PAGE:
The U.S. has announced that it will permanently deploy attack drones to South Korea to help counter the growing threats posed by North Korea’s nuclear and missile programs — including to U.S. military bases in Japan.
“The U.S. Army, after coordination with the Republic of Korea Armed Forces and the U.S. Air Force, has begun the process to permanently station a Gray Eagle Unmanned Aerial Systems (UAS) company at Kunsan Air Base, Republic of Korea,” U.S. Forces Korea said in a statement Monday.
“The UAS adds significant intelligence, surveillance and reconnaissance capability to U.S. Forces Korea and our ROK partners,” it added.
The announcement came just over a week after the North test-fired what experts said were likely four extended-range (ER) Scud missiles, with North Korean state media issuing an overt claim that the drill was a rehearsal for striking U.S. military bases in Japan.
Analysts said the drill — which came amid ongoing annual joint U.S.-South Korean military exercise — was intended to simulate a nuclear strike on U.S. Marine Corps Air Station Iwakuni in Yamaguchi Prefecture.
U.S. Forces Korea did not provide a timeline for the permanent drone deployment when asked for comment.
The Gray Eagle is a remotely controlled attack drone made by U.S.-based General Atomics. A derivative of the Predator drone, it can stay in the air for up to 25 hours straight and can operate in altitudes of up to 29,000 feet, according the company’s website. The craft can carry multiple payloads aloft, including up to four Hellfire missiles.
Last week, the U.S. sent the first pieces of the Terminal High Altitude Area Defense (THAAD) system to South Korea. The U.S.-made missile defense system is designed to mitigate the threat of North Korean missiles.
U.S. State Department acting spokesman Mark Toner said Monday that both moves were responses to “credible” threats to the security of the U.S. and its Asian allies.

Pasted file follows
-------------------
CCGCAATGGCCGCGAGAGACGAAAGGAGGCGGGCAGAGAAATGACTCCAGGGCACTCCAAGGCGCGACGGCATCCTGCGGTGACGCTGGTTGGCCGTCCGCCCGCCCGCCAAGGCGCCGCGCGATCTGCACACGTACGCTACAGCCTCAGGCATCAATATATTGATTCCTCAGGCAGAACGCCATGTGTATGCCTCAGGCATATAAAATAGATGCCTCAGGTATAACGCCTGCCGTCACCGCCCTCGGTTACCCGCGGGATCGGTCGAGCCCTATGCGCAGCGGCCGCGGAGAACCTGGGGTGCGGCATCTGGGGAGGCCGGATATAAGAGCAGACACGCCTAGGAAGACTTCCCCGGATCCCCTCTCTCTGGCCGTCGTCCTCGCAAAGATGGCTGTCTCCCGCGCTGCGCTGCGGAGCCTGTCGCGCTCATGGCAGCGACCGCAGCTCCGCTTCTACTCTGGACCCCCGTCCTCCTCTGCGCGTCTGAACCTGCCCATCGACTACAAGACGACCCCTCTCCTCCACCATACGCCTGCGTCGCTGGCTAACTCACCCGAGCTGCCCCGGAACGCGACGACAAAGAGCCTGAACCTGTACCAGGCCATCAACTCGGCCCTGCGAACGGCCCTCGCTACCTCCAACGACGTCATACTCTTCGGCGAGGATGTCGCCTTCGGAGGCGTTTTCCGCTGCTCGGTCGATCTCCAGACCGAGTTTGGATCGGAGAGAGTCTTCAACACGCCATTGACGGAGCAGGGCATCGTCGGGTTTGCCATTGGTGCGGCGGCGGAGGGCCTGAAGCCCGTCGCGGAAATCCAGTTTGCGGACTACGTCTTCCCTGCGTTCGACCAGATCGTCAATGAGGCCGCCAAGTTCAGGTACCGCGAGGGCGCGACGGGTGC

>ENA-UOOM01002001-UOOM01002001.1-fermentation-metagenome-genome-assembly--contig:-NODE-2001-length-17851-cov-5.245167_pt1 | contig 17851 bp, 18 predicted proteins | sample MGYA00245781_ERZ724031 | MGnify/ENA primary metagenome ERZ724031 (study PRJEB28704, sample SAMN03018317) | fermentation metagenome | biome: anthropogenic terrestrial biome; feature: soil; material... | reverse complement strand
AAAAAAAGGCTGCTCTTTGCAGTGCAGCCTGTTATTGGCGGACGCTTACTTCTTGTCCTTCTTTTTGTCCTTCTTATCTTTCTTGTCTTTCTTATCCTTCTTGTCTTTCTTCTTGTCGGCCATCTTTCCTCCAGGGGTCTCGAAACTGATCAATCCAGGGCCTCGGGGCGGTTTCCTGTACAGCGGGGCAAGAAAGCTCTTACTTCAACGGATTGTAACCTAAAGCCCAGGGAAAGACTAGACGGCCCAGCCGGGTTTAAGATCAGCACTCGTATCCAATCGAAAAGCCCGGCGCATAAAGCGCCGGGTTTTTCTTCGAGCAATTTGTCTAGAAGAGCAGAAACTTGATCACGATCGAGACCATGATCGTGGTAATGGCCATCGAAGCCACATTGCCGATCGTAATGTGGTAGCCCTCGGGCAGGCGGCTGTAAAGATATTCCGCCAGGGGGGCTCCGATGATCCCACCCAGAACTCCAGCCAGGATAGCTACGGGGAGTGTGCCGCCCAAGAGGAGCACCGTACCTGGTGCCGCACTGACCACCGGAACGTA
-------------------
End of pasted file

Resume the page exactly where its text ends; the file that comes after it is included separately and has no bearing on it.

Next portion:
“This is … an ongoing effort to defend the Republic of Korea and U.S. interests in order to maintain regional security, stability and economic prosperity for the region,” Toner said. “In addition to THAAD, these … are defensive measures that are a response to what we — and by ‘we’ I mean South Korea, the United States and, certainly, Japan — view as a real and credible threat to our security.”
Beyond reconnaissance missions, experts said the drone system could also be used to carry out so-called decapitation strikes on the North Korean leadership in the event of a crisis.
“The system can conduct both ISR (intelligence, surveillance and reconnaissance) and strike missions,” said Daniel Pinkston, an East Asia expert at Troy University in Seoul.
“The situation on the peninsula presents a great demand for timely and accurate ISR data. The Gray Eagle will contribute to that mission. Also, if the situation requires it, this system can provide a prompt strike capability.”
Pinkston said that such a capability would be applicable in a number of situations when a quick reaction is needed, including for strikes on mobile missile launchers and command centers in the event of an impending attack by Pyongyang.
“North Korea’s development of solid-fuel ballistic missiles means (it) will be able to execute ballistic missile strikes in a matter of minutes,” Pinkston said. “The Gray Eagle could strike missile TELs (transporter erector launchers) and/or command centers if a missile attack were imminent.”
As for the timing of the announcement, Pinkston said this was likely a bid to both reassure nervous allies and reinforce the United States’ commitment to extended deterrence.
“As everyone recalls from the ‘Dr. Strangelove’ film, a doomsday machine is useless unless people know you have it.”
The U.S. has about 28,500 service members stationed in the South, which remains technically at war with the North after the 1950-53 conflict ended in an armistice instead of a peace treaty.